So the press conference got the media coverage and global reaction it had aspired for, except for one problem. There was nothing new being released at this contrived PR event. The Synthesis Report (as well as the Summary for Policymakers) is based on the Fifth Assessment Report, which was released beginning in September, 2013. I suspect the release of these documents was timed to keep the warnings and attention in the public mind post-New York and pre-Paris. It is a call to fire-up the civil society activists which they repeatedly praised throughout the one hour and thirteen minute show.
What is wrong with being a sceptic?
Why is it that our questioning of the science or the very process of demanding a scientific consensus has become the equivalent of denying the holocaust? Why does a supposedly science-based organisation sanction witch-hunts and discrediting of those who disagree with them? Why is it so important for everyone to agree? What is this dogmatic assertivism doing to the way young scientists are being trained to conduct their research?
If you have continued to read this far into the blog, and if you disagree with me, you have my respect. Most people supporting the consensus on climate change will have only read my title and thought: “The Risk-Monger is a climate sceptic? Well that figures … I hate that little shit!” There are too many people involved in the decision-making process who do not read anything they disagree with and the fact that you suffered this far through something that challenges your intellectual comfort zones means you are a thinking person. I admire that and thank you!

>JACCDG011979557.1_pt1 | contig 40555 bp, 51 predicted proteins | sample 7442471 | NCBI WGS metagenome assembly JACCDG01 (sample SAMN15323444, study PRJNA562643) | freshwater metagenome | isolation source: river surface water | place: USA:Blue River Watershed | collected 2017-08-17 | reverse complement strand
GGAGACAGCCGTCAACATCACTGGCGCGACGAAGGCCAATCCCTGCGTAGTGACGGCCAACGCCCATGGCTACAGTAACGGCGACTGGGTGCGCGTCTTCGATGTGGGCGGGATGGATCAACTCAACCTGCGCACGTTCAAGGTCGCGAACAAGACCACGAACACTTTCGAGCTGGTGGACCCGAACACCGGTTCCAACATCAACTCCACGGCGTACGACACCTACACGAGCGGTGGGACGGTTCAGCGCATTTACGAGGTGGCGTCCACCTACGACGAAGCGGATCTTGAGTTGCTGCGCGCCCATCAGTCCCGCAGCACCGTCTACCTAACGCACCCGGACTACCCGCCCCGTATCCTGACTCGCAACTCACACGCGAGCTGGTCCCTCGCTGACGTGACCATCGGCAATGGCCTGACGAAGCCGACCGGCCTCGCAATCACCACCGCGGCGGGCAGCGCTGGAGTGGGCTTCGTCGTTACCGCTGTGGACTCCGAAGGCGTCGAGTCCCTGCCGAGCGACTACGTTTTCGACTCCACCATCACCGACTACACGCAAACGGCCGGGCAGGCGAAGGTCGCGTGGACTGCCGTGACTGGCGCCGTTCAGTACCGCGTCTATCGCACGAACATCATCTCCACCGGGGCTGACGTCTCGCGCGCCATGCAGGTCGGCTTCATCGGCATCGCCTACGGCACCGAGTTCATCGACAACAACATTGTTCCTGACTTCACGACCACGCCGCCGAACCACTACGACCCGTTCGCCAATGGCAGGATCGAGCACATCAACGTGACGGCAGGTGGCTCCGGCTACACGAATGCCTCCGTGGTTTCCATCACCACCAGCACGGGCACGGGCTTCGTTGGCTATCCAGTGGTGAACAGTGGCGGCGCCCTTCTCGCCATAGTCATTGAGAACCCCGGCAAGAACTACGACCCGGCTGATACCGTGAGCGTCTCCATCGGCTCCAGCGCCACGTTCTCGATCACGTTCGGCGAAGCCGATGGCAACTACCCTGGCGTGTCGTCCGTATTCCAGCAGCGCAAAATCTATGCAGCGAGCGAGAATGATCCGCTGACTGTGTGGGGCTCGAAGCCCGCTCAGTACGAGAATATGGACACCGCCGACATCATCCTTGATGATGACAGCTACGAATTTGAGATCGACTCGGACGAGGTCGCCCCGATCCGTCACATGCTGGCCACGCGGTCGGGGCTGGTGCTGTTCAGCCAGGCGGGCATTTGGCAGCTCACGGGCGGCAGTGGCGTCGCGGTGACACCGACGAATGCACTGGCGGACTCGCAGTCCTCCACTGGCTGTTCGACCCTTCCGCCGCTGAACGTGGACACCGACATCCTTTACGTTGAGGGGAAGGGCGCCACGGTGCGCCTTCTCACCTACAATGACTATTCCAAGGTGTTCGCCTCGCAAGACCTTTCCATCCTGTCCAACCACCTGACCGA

It is the ultimate in commonality that we are told that a “vast majority” of experts now believe that climate change is happening, and since even the sceptics are coming around, one should not dare question it. However I continue to see problems in how the world of politicised science comes to its conclusions and fails to critically assess itself. The sense of urgency does not justify the sense of carelessness or justify political opportunism. If being a sceptic means continuing to challenge these actors suffering from confirmation bias, then I am proud to be a climate sceptic. I encourage others to be brave enough to resist their non-scientific consensus pressure tactics and come out as well.
Some previous Risk-Mongering on climate doubtsDavid Zaruk